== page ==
Much has been written about the disproportionate health and economic impact on women and men due to COVID-19 but few have studied how those variations affect businesses or how private sector leaders can rebuild their business with a focus on gender equality.
Even before the pandemic hit, developing countries were losing nearly $48 trillion in wealth because of differences in lifetime earnings between women and men. The pervasive inequality could further widen due to the impact of the current crisis.
Women now struggle even more than before to retain an equal footing in the economy. Their COVID-19 experience is shaped by rising domestic and workplace violence, higher care responsibilities, precariousness of jobs and a disproportionate lack of access to working capital and digital tools such as mobile phones.
When it comes to the private sector, the evidence – although less comprehensive – points to similar imbalances.
In a study carried out by the International Trade Center, 64% of women-led firms declared their business operations as strongly affected, compared with 52% of men-led companies. More than 90% of women entrepreneurs reported a decrease in sales during the pandemic and have less than three months of cash flow to survive, according to another survey from WEConnect International.
To better understand the impact of COVID-19 on the business operations of companies from a gender perspective, IFC and its partners recently surveyed companies in Africa, Asia, and the Middle East. The survey – of more than 600 female-led micro, small, and medium sized businesses (MSMEs) – revealed the following four key trends among private sector companies:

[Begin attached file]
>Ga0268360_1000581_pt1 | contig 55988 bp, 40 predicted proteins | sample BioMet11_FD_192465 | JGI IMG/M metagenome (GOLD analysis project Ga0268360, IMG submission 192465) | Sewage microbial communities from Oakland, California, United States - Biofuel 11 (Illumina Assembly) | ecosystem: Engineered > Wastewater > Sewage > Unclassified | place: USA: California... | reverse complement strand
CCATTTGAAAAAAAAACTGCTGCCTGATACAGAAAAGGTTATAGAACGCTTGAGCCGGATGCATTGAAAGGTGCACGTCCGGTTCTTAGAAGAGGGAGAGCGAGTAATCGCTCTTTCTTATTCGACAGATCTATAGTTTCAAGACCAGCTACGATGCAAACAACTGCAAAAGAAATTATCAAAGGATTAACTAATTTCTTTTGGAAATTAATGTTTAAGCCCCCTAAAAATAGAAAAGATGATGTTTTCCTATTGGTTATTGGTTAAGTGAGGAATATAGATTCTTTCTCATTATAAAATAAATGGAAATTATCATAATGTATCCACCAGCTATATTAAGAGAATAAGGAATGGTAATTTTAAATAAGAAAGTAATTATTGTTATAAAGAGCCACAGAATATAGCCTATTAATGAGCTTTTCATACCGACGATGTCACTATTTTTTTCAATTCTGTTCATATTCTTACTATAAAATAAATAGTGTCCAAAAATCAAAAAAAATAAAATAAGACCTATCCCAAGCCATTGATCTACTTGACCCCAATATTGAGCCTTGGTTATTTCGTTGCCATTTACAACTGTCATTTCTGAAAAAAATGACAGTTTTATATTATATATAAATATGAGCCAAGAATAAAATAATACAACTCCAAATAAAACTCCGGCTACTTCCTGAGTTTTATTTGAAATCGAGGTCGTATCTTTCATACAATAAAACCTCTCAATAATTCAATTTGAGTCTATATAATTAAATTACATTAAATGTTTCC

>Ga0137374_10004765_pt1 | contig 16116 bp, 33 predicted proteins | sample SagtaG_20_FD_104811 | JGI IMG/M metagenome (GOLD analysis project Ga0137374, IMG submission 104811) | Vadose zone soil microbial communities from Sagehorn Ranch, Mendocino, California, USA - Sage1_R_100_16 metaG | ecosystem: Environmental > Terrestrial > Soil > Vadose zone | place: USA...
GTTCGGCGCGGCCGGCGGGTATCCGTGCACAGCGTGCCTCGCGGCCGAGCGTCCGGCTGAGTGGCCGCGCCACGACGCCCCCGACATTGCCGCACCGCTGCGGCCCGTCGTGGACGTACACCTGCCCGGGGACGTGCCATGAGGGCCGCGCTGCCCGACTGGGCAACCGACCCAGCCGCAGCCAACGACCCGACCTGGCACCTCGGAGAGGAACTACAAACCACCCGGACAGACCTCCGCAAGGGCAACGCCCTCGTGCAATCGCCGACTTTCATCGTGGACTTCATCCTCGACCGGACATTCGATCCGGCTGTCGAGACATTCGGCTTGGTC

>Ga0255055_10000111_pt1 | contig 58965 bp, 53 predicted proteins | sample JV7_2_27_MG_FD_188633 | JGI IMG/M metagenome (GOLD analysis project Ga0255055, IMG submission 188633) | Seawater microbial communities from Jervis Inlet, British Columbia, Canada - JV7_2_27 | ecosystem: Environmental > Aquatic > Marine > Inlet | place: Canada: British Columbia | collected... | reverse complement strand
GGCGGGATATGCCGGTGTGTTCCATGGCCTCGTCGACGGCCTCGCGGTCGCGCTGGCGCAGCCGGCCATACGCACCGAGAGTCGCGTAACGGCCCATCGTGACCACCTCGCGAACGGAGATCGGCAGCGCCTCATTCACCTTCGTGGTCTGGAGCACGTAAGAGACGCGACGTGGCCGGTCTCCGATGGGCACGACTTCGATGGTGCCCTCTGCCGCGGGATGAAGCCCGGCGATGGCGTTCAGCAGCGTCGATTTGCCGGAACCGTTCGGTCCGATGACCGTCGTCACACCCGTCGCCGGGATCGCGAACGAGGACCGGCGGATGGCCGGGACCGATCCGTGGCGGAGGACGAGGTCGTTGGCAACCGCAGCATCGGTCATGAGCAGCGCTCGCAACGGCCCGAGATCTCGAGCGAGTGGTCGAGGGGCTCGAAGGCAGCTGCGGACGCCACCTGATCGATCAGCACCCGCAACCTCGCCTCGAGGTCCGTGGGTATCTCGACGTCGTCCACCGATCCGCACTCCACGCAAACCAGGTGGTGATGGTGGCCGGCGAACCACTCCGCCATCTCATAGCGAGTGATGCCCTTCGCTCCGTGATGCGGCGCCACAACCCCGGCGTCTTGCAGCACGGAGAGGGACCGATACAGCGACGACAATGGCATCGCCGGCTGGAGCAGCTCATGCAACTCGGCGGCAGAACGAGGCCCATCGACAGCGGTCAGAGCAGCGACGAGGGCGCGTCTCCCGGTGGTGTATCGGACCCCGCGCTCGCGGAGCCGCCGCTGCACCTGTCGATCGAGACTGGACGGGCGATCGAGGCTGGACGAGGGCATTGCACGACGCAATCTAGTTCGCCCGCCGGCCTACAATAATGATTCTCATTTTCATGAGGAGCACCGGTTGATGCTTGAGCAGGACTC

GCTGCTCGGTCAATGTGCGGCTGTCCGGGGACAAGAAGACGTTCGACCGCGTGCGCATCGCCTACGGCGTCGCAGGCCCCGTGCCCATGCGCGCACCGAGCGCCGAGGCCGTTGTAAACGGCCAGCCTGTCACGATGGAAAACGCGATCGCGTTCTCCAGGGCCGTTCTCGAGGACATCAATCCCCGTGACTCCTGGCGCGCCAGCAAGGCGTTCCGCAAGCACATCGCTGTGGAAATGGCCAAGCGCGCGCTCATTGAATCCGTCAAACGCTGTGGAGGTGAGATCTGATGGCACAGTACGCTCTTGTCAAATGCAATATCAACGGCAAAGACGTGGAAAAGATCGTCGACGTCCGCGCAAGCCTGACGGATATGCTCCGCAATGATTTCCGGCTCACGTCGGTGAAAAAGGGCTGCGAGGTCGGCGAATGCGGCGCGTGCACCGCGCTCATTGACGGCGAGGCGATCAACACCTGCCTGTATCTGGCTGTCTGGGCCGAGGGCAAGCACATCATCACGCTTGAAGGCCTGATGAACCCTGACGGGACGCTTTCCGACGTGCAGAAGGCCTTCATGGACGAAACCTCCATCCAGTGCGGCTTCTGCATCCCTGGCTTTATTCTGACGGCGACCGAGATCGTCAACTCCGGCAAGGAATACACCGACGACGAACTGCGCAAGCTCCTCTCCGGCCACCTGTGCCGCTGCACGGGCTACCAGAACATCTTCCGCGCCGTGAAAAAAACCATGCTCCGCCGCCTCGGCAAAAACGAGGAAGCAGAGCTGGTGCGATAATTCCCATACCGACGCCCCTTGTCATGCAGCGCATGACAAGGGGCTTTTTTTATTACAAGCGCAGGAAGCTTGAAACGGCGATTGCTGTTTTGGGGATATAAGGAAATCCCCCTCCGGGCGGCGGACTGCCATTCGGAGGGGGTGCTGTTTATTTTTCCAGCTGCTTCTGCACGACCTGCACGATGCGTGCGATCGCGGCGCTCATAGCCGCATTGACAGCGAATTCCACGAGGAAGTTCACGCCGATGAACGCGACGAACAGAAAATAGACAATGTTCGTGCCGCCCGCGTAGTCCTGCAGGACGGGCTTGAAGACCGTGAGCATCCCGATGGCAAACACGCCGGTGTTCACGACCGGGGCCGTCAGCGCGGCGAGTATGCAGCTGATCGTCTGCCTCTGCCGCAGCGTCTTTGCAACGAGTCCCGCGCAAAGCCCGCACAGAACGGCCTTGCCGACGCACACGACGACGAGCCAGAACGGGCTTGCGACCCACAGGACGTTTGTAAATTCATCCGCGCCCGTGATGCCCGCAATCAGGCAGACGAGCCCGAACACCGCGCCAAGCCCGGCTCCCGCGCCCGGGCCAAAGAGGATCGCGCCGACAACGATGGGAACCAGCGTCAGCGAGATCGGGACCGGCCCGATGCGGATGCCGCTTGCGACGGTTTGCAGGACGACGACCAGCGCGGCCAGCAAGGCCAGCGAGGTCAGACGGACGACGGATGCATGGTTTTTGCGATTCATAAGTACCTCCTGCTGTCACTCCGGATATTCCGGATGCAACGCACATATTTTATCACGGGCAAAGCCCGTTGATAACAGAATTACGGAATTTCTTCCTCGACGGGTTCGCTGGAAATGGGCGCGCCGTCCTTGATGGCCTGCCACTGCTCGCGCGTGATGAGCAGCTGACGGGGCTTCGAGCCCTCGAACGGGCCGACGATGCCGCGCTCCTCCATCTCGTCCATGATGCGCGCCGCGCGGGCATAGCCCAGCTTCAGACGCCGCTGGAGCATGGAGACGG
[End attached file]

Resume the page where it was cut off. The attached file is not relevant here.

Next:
1. One third of female entrepreneurs feel that increased care demands have reduced their ability to focus their attention on their businesses, hurting their ability to generate income. In a recent client survey in Egypt, companies said that women employees, especially during required home-based work, were more inclined to resign due to increasing childcare needs.
2. The survey of 600 companies also found many firms are struggling to make the shift to adapt quickly to digital operations. The pandemic has revealed digital connectivity is a critical element for business continuity but many companies—including their employees, suppliers, and consumers—were not prepared for the digital shift.
For women, this shift is even more challenging, across low- and middle-income countries, 300 million fewer women than men use mobile internet, representing a gender gap of 23%. These barriers are reducing women’s ability to work remotely or access digital markets.
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